Most of the "allergies" to anesthetic agents I've seen are actually known and expected side effects, for example, itching with morphine, nausea with codeine/ percocet/ morphine/ demerol, drops in blood pressure or heart rate (most of our drugs are cardiac depressants), fast heart rate with epinephrine...
Question: Is the anesthesia for wisdom teeth and gastroscopy the same? I am having my wisdom teeth out and am worried that the anesthesia will make me sick. I've had gastroscopies before and that wasn't a problem, but is it a different kind of anesthesia?
Answer: Depends on who is giving the anesthesia. Neither is commonly done with gas, but rather with IV meds. Oral surgeons usually give their own anesthesia, and God only knows what they do. (They have very limited training in anesthesia, and do not adhere to the same safety standards that anesthesiologists do)
There are medications and techniques that can reduce your chances of getting sick. Ask (in advance) about a scopolomine patch, dexamethasone and ondansetron. they tend to work well.
Question: What is the most common anesthesia used for wisdom teeth extraction? Do they usually put you under general anesthesia? Can you request to just be locally numbed?
Answer: I had all 4 extracted at once, using only local anesthesia. This can be combined with nitrous oxide to help lessen your anxiety. I think that being put completely under is really unnecessary unless you're completely terrified.
Question: How long does it take anesthesia to wear off? General anesthesia. How long does it take to wake up and how long before you are completely "with it". Does it take longer to wear off if you have a long operation vs a short one? I have had surgery before ( 3x)-I just don't rememeber the first day after the operation.
Answer: It depends on a lot of factors.
The length of the surgery plays a big role, because you're going to get more medication for a longer surgery than a short one. The gases that we use to keep you asleep go quickly from lungs to blood to brain, where they do their thing. They also leech slowly into fat and muscle. If you have a short surgery, there isn't much time for that, but if you have a long surgery, there is. Just as they go slowly into those tissues, they come out slowly, and you still have a little bit to get rid of.
The choice of drugs that the anesthesiologist uses also plays a part. Some gases hang around longer than others, and we use about half a dozen other drugs as part of the anesthesia. Some pain medications are long acting and can make you drowsy.
Patients have different sensitivities to the drugs we use, and that influences how they wake up. Obese people tend to wake up more slowly, as they have more fat to store the gases, and tend to hang on to them longer. There are other complications with anesthesia in the obese, but I'm not going into that here.
For some short operations, I can have patients wide awake in the operating room when the procedure is done. For very long and invasive surgeries, I might keep them snowed overnight, sometimes on a ventilator. Every case is different.
Question: Is there a difference between general anesthesia and using a twilight? I know there is a risk with general anesthesia. Is that the same with the twilight?
Answer: There is a RISK with every medication but TWILIGHT is not the same thing because you are semi conscious where as a general anesthesia you are totally OUT
Question: How often does anesthesia fail, when doctors bring patients into surgery? A while ago, I saw a tv show how anesthesia, has failed before in the past. Some people have gone had surgery, and the anesthesia didn't keep some patients asleep the entire surgery. I saw this tv show, on the discovery health channel. Is this common to happen, annd how often has it happen?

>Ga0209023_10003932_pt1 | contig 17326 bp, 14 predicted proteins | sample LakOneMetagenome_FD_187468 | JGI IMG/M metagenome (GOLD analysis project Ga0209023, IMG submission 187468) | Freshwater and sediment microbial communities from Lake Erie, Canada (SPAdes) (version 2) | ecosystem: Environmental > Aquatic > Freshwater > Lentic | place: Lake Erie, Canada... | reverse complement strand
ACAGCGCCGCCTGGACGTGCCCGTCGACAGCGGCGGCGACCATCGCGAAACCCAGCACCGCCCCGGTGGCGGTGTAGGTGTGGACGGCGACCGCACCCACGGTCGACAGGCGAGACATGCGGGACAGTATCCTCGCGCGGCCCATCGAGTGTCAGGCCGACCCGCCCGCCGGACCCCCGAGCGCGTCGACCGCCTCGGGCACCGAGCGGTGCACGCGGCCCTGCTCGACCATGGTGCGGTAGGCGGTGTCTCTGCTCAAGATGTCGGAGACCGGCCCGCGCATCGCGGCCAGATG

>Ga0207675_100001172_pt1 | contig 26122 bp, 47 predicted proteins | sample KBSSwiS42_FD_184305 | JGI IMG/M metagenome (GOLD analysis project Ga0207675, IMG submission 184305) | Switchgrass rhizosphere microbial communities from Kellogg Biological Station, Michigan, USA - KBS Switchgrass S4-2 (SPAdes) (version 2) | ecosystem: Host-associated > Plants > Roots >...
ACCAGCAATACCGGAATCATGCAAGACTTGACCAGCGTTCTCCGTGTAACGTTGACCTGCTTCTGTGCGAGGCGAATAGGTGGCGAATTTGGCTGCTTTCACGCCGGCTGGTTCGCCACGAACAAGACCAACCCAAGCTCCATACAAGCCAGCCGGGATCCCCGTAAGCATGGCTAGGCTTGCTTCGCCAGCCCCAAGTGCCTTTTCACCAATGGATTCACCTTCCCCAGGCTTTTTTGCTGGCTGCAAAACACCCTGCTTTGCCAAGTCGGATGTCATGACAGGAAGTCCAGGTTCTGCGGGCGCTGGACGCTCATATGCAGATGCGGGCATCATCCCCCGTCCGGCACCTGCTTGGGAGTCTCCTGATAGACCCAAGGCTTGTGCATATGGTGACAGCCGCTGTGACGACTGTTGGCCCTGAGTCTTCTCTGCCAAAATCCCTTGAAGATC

Answer: It happens, but it's rare.
It's called awareness under anesthesia, and can happen if the patient is paralyzed but not adequately anesthetized.
Much more common is the situation where we sedate a patient, and they later complain that they were not asleep. Old people having catarct surgery do this a lot.
"I wasn't asleep!"
"You weren't supposed to be asleep."
"Yeah, but I wasn't asleep!"
(Anesthesiologist bangs head on wall)
Awareness is most likely to happen during open heart surgery, emergency C-sections or trauma surgery. In each of those situations, the amount of drug we can safely give is limited, and sometimes the surgery has to be started quickly to save lives. (I always talk to my C-section general anesthesia patients, just in case, but haven't had anyone tell me they were awake yet)
It's not something to lose sleep over (pun intended).
Question: What is the best choise of anesthesia for a dental implant procedure? For a healthy adult? My friend is at loss, his dentist told him he can either go for local or general anesthesia, it makes no difference to her, people do either way. My friend is asking me as if I know, but I have no personal experience beyond fillings. Money is apparently not an issue.
Answer: Inserting an implant is actually a very simple procedure - less traumatic than having a tooth extracted. Local anaesthetic is probably the better option. Unless he is a very nervous patient - then go for general.
Question: What things should I be concerned of when going under anesthesia? I've never been under anesthesia before and it makes me a little nervous. What are the risks? Is it possible to die from going under anesthesia? Are there any tests I could take before a surgery to make sure that my body can tolerate the anesthetics?
Answer: There are risks with any anesthetic, but in general, the healthier you are when you come in, the lower your risk. People with bad heart disease uncontrolled diabetes, lungs wrecked from smoking, and emergency cases are higher risk. It's possible to die under anesthesia but very unlikely. We get some really sick people through surgery.